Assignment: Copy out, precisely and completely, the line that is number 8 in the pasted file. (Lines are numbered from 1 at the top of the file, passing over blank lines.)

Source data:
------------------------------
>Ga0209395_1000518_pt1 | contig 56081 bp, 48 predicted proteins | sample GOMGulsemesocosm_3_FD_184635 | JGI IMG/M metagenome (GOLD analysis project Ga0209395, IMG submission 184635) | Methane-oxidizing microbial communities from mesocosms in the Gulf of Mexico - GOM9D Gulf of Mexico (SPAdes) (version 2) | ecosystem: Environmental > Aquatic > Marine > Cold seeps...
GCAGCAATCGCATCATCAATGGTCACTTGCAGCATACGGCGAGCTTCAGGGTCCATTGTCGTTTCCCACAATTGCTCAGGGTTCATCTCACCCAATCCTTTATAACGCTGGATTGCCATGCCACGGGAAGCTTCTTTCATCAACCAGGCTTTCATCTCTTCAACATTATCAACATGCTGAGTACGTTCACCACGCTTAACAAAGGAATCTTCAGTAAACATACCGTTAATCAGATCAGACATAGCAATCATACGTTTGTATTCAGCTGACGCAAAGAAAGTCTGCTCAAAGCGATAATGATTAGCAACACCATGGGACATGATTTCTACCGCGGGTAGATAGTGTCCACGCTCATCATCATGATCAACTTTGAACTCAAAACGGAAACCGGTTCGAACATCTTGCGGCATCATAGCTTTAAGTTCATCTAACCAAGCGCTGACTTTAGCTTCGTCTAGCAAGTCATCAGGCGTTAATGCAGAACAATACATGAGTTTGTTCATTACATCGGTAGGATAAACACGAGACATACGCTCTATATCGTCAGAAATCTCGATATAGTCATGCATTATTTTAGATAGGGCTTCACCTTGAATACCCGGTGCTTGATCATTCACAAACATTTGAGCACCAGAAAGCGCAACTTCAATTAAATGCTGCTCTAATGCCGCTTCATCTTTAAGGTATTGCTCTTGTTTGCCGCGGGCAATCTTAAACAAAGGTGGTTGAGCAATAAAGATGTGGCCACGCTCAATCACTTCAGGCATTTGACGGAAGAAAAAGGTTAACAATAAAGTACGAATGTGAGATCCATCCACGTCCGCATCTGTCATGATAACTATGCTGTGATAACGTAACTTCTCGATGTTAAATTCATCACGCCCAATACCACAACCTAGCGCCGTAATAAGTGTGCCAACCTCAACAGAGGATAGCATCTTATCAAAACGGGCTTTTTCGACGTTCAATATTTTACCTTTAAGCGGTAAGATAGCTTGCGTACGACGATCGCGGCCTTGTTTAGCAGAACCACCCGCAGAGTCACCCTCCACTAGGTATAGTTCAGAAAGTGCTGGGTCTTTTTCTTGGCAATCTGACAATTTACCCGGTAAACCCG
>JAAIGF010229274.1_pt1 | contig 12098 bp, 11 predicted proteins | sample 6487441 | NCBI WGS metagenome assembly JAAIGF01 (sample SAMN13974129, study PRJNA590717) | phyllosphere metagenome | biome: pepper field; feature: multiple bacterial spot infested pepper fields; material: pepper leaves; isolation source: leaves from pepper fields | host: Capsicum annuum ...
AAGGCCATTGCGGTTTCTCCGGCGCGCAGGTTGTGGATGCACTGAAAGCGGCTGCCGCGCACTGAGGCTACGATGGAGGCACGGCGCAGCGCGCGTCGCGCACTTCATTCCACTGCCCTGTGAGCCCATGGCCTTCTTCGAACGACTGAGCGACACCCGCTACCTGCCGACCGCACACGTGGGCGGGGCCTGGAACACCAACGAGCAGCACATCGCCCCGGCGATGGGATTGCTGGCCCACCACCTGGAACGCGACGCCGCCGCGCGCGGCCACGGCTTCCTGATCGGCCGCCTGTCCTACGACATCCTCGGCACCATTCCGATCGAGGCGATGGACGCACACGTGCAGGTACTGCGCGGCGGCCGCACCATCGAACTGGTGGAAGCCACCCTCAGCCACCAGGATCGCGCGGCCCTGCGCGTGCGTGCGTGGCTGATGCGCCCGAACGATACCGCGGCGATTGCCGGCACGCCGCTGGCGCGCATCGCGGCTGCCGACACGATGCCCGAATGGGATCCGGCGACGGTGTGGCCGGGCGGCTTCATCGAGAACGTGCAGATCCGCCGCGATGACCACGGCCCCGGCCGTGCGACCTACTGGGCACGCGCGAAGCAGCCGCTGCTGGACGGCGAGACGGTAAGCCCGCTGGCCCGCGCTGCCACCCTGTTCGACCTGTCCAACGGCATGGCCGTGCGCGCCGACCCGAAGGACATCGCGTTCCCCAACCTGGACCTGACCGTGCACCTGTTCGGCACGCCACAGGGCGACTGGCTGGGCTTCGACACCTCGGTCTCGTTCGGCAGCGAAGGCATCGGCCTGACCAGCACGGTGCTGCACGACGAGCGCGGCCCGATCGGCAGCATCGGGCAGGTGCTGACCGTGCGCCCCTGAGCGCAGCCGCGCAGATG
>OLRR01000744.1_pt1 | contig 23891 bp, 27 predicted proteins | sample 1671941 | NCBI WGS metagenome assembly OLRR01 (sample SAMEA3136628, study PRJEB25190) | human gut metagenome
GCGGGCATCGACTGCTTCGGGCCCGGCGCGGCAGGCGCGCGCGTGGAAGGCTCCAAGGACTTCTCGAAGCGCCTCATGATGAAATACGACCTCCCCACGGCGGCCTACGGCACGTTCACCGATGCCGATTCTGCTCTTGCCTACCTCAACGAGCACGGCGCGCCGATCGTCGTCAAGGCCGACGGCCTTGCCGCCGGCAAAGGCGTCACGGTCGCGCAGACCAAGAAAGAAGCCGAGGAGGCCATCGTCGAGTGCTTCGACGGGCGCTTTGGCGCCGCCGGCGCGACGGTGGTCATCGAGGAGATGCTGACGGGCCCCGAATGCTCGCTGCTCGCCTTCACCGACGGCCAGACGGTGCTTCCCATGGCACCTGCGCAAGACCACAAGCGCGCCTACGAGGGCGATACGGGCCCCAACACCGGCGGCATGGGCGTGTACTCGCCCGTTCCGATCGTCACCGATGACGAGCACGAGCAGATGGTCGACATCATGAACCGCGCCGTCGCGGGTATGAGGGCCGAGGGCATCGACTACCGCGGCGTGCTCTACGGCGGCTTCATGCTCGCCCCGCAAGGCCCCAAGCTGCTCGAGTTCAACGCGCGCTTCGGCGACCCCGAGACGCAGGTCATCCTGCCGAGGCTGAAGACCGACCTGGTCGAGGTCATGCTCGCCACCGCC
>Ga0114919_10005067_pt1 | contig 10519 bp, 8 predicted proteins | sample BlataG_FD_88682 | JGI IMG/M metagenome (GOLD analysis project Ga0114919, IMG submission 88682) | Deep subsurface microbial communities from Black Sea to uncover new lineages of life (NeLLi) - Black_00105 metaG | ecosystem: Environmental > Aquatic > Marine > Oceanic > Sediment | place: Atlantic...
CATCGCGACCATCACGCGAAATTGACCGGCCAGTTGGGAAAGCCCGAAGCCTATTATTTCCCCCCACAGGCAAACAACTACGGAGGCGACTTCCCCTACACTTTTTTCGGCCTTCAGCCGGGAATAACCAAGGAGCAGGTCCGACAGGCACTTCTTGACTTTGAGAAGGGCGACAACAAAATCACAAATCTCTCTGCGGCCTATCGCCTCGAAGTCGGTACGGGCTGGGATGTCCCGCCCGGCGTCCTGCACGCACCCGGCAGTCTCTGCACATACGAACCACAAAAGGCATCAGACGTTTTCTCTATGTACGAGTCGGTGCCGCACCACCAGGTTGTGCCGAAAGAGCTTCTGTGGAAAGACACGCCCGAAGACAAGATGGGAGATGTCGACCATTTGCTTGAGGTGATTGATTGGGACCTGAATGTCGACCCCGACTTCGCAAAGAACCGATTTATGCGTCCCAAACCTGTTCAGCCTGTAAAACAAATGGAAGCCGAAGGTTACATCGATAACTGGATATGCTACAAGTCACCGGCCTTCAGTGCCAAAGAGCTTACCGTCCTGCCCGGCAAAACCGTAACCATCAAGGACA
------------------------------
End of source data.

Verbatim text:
CATCGCGACCATCACGCGAAATTGACCGGCCAGTTGGGAAAGCCCGAAGCCTATTATTTCCCCCCACAGGCAAACAACTACGGAGGCGACTTCCCCTACACTTTTTTCGGCCTTCAGCCGGGAATAACCAAGGAGCAGGTCCGACAGGCACTTCTTGACTTTGAGAAGGGCGACAACAAAATCACAAATCTCTCTGCGGCCTATCGCCTCGAAGTCGGTACGGGCTGGGATGTCCCGCCCGGCGTCCTGCACGCACCCGGCAGTCTCTGCACATACGAACCACAAAAGGCATCAGACGTTTTCTCTATGTACGAGTCGGTGCCGCACCACCAGGTTGTGCCGAAAGAGCTTCTGTGGAAAGACACGCCCGAAGACAAGATGGGAGATGTCGACCATTTGCTTGAGGTGATTGATTGGGACCTGAATGTCGACCCCGACTTCGCAAAGAACCGATTTATGCGTCCCAAACCTGTTCAGCCTGTAAAACAAATGGAAGCCGAAGGTTACATCGATAACTGGATATGCTACAAGTCACCGGCCTTCAGTGCCAAAGAGCTTACCGTCCTGCCCGGCAAAACCGTAACCATCAAGGACA